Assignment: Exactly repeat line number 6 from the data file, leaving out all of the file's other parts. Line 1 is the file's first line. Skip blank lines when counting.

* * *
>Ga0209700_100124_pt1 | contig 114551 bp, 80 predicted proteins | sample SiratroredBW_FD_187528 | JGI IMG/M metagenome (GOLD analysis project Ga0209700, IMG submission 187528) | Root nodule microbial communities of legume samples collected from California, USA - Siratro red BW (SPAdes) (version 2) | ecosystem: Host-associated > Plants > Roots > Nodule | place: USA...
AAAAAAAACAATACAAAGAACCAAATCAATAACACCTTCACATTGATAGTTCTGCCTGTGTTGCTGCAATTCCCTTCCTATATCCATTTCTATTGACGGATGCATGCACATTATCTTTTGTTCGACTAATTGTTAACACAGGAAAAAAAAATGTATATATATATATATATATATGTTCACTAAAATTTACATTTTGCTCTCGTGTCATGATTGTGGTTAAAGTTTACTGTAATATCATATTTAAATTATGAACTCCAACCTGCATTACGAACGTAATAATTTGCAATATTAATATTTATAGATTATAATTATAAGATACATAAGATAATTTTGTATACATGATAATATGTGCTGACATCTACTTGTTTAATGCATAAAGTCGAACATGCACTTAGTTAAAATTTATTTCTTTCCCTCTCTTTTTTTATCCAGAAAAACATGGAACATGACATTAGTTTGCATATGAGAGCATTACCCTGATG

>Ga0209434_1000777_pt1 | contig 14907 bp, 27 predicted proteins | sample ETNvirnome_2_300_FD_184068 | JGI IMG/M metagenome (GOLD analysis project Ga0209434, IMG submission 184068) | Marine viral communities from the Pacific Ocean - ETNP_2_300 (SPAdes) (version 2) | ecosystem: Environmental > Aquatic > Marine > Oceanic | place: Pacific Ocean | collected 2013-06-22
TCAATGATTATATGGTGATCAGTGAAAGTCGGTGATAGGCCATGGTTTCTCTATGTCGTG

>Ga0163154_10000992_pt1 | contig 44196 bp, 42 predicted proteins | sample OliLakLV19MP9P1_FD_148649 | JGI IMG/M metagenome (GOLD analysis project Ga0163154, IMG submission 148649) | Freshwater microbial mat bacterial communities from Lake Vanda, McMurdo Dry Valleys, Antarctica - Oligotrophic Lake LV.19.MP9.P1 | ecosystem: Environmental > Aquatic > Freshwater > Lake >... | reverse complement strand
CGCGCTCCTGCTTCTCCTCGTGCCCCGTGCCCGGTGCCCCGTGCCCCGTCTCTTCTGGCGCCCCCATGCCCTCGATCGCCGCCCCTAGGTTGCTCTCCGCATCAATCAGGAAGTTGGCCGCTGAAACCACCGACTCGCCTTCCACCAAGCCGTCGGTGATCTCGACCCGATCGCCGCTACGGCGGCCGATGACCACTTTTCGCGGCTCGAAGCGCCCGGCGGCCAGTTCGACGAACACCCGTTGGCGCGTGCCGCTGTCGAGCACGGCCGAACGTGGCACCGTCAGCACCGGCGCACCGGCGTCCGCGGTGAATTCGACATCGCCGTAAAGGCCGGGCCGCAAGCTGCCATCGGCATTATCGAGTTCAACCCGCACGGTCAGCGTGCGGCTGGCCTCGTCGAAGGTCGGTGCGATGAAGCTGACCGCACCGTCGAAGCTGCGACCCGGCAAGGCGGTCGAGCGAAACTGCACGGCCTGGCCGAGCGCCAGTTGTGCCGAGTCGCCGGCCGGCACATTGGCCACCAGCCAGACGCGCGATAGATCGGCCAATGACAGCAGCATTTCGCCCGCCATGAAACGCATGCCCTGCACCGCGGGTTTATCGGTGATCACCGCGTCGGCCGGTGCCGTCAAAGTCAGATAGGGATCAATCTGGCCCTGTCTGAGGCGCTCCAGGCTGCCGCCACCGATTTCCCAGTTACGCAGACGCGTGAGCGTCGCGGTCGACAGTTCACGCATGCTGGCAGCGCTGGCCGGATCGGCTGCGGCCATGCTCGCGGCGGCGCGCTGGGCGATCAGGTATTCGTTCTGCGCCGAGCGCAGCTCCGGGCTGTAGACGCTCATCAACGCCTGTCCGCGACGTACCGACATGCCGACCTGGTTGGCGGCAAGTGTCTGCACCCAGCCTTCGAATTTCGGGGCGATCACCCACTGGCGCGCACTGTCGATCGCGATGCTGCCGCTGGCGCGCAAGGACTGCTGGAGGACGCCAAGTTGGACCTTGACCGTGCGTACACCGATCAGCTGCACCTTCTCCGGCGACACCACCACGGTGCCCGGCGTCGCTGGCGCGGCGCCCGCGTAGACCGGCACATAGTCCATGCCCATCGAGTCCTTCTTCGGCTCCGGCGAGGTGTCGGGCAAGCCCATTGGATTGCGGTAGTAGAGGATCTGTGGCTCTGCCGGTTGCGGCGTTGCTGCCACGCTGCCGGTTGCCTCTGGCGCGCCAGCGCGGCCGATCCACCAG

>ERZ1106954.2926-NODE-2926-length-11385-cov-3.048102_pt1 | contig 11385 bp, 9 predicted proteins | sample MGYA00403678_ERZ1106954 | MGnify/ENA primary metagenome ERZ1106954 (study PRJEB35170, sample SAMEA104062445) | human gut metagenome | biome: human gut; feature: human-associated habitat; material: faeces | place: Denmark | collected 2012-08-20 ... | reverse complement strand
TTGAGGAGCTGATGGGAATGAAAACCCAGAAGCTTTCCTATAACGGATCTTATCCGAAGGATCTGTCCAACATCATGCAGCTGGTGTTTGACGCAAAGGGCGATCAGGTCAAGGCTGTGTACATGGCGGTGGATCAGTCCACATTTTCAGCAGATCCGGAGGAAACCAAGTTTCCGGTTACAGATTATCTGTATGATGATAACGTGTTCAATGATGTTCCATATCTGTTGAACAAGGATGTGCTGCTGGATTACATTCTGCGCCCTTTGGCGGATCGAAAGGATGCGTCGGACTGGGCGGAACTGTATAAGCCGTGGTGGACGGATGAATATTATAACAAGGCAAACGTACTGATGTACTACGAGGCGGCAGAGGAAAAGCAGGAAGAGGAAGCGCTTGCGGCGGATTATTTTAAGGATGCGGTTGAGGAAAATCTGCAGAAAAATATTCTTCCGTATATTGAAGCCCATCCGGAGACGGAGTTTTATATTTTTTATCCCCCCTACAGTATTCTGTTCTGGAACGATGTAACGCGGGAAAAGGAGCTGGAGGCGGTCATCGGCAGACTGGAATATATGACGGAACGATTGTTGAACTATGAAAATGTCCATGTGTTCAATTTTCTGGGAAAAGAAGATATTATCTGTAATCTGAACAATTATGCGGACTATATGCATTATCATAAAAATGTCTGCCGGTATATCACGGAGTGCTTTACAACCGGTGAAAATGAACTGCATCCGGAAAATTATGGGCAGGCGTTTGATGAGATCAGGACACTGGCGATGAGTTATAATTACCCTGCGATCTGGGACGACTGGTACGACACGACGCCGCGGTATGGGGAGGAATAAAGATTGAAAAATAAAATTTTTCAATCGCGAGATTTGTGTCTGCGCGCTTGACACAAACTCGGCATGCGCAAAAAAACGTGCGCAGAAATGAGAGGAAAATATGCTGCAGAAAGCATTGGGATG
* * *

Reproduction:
CGCGCTCCTGCTTCTCCTCGTGCCCCGTGCCCGGTGCCCCGTGCCCCGTCTCTTCTGGCGCCCCCATGCCCTCGATCGCCGCCCCTAGGTTGCTCTCCGCATCAATCAGGAAGTTGGCCGCTGAAACCACCGACTCGCCTTCCACCAAGCCGTCGGTGATCTCGACCCGATCGCCGCTACGGCGGCCGATGACCACTTTTCGCGGCTCGAAGCGCCCGGCGGCCAGTTCGACGAACACCCGTTGGCGCGTGCCGCTGTCGAGCACGGCCGAACGTGGCACCGTCAGCACCGGCGCACCGGCGTCCGCGGTGAATTCGACATCGCCGTAAAGGCCGGGCCGCAAGCTGCCATCGGCATTATCGAGTTCAACCCGCACGGTCAGCGTGCGGCTGGCCTCGTCGAAGGTCGGTGCGATGAAGCTGACCGCACCGTCGAAGCTGCGACCCGGCAAGGCGGTCGAGCGAAACTGCACGGCCTGGCCGAGCGCCAGTTGTGCCGAGTCGCCGGCCGGCACATTGGCCACCAGCCAGACGCGCGATAGATCGGCCAATGACAGCAGCATTTCGCCCGCCATGAAACGCATGCCCTGCACCGCGGGTTTATCGGTGATCACCGCGTCGGCCGGTGCCGTCAAAGTCAGATAGGGATCAATCTGGCCCTGTCTGAGGCGCTCCAGGCTGCCGCCACCGATTTCCCAGTTACGCAGACGCGTGAGCGTCGCGGTCGACAGTTCACGCATGCTGGCAGCGCTGGCCGGATCGGCTGCGGCCATGCTCGCGGCGGCGCGCTGGGCGATCAGGTATTCGTTCTGCGCCGAGCGCAGCTCCGGGCTGTAGACGCTCATCAACGCCTGTCCGCGACGTACCGACATGCCGACCTGGTTGGCGGCAAGTGTCTGCACCCAGCCTTCGAATTTCGGGGCGATCACCCACTGGCGCGCACTGTCGATCGCGATGCTGCCGCTGGCGCGCAAGGACTGCTGGAGGACGCCAAGTTGGACCTTGACCGTGCGTACACCGATCAGCTGCACCTTCTCCGGCGACACCACCACGGTGCCCGGCGTCGCTGGCGCGGCGCCCGCGTAGACCGGCACATAGTCCATGCCCATCGAGTCCTTCTTCGGCTCCGGCGAGGTGTCGGGCAAGCCCATTGGATTGCGGTAGTAGAGGATCTGTGGCTCTGCCGGTTGCGGCGTTGCTGCCACGCTGCCGGTTGCCTCTGGCGCGCCAGCGCGGCCGATCCACCAG